AD/HD and Adults
AD/HD and Adults
written by Bernadette Zoppetti, MA, PCC
Many times when people think of symptoms of Attention Deficit/Hyperactivity Disorder, children come to mind. The typical view might be that of a hyperactive, unruly child, running around as if motorized, not being able to sit still, blurting out answers in school, getting into trouble due to being impulsive. These are symptoms of the hyperactive type of AD/HD. Symptoms of the inattentive type include losing items for schoolwork, zoning out during conversations, lack of organization (i.e. messy desks). Sometimes children have symptoms in both categories, the hyperactive as well as the inattentive type.
Adults, too, have many of the same symptoms but these show up in some of the same ways and with some slight variations. Adults may interrupt others when they are speaking, act in a very fidgety manner, lose things, forget appointments, and lash out with little restraint. Attempts at household organization and getting kids to where they need to be turn out to be overwhelming.
Behaviorally, there is much that can be done to help with such symptoms. Some require the help of loved ones.
Be aware that if a beloved adult family member has AD/HD, it is likely very challenging to sustain focus and attention in conversation, especially if the conversations take the form of a lengthy sort with little time for input from the other. Track “the other” in conversation and check in from time to time, allowing for input instead of carrying on what may seem like a monologue.
A good way to help an adult with problems of organization has to do with a very old-fashioned method of having a “place for everything and everything in its place.” Additionally, for instance, when an adult with AD/HD is losing everything from car keys to cell phones to shoes, here is a strategy. As you are putting the car keys away or turning off the coffee pot, or locking the door, say aloud, “I am turning off the coffee pot, locking the door,”etc. This provides for another modality to be present in the moment, using both action and the sound of one’s own voice.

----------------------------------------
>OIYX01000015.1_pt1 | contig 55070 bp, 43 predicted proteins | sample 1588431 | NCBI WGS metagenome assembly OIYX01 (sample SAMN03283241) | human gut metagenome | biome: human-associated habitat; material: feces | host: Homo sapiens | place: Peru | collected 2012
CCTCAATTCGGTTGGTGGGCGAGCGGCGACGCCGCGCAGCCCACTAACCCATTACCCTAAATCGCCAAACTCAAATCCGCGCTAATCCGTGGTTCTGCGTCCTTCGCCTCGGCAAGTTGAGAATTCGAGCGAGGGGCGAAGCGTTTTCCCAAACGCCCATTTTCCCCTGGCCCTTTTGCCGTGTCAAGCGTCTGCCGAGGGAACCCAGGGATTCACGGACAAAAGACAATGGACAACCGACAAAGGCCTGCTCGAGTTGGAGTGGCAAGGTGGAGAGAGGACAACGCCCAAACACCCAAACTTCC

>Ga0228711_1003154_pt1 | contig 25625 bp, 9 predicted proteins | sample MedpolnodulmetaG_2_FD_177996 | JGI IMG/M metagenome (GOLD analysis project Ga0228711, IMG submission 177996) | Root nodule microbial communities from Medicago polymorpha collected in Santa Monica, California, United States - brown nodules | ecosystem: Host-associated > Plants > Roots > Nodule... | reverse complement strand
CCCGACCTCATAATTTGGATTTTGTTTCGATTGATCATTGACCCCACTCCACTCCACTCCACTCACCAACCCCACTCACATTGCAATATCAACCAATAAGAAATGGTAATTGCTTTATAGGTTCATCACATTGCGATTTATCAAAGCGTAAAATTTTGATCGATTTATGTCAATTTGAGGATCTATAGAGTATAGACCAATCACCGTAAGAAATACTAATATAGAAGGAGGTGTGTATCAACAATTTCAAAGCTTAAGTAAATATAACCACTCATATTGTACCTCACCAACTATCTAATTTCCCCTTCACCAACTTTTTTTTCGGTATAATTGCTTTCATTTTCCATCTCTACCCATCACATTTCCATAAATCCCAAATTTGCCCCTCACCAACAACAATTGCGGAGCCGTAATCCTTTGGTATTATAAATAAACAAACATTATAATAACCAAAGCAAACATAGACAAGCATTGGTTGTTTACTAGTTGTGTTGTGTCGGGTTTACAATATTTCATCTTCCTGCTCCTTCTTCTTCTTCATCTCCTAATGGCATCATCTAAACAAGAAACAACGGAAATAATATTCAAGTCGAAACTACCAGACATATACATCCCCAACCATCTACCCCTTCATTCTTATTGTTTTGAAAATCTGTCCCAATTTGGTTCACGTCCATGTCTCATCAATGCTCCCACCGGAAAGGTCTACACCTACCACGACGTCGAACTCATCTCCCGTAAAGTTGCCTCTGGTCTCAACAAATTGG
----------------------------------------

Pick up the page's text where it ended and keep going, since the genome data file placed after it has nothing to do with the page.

A way to become more present and mindful in the moment can be further enhanced by taking some time to practice “mindfulness meditation” a few times a day, for a few minutes a day. This does not entail trying to turn off the “monkey mind,” so common in human beings. This simply consists of sitting calmly and bringing your attention to your breathing, breathing deeply and holding the breath for a few seconds and then exhaling completely. When thoughts arise, as they so often do, just imagine that they are floating in a balloon and coming and going. You may “pop” the balloon as the thoughts come and go. Another way to help to be in the moment is to imagine breathing in a color and exhaling a different color. This type of mindfulness meditation is not only calming but can help to make you feel centered throughout the day.
Regular exercise as well as healthy nutrition and sleep patterns are not only basic needs for all, but will help alleviate the symptoms of AD/HD. Vigorous exercise can help reduce restlessness and inattention from AD/HD and can relieve stress and boost your mood and calm your mind.
For better control of attention and impulses, relaxation exercises, in addition to meditation, are yoga or t’ai chi, for example.
Eating healthfully can reduce distractibility, hyperactivity and lower stress. Eating small meals throughout the day, avoiding excessive sugar and eating fewer simple carbohydrates while at the same time increasing your protein intake will help decrease stress levels.
Another option, when behavioral interventions are not enough, and with the accurate diagnosis of a psychiatrist, is medication that can help with AD/HD. You may discuss these options with your practitioner. There are stimulant prescriptions as well as non-stimulant prescriptions available.
The books by Hallowell and Ratey, Driven to Distraction and Delivered from Distraction are both helpful in providing good, solid information regarding the challenges of AD/HD in adults.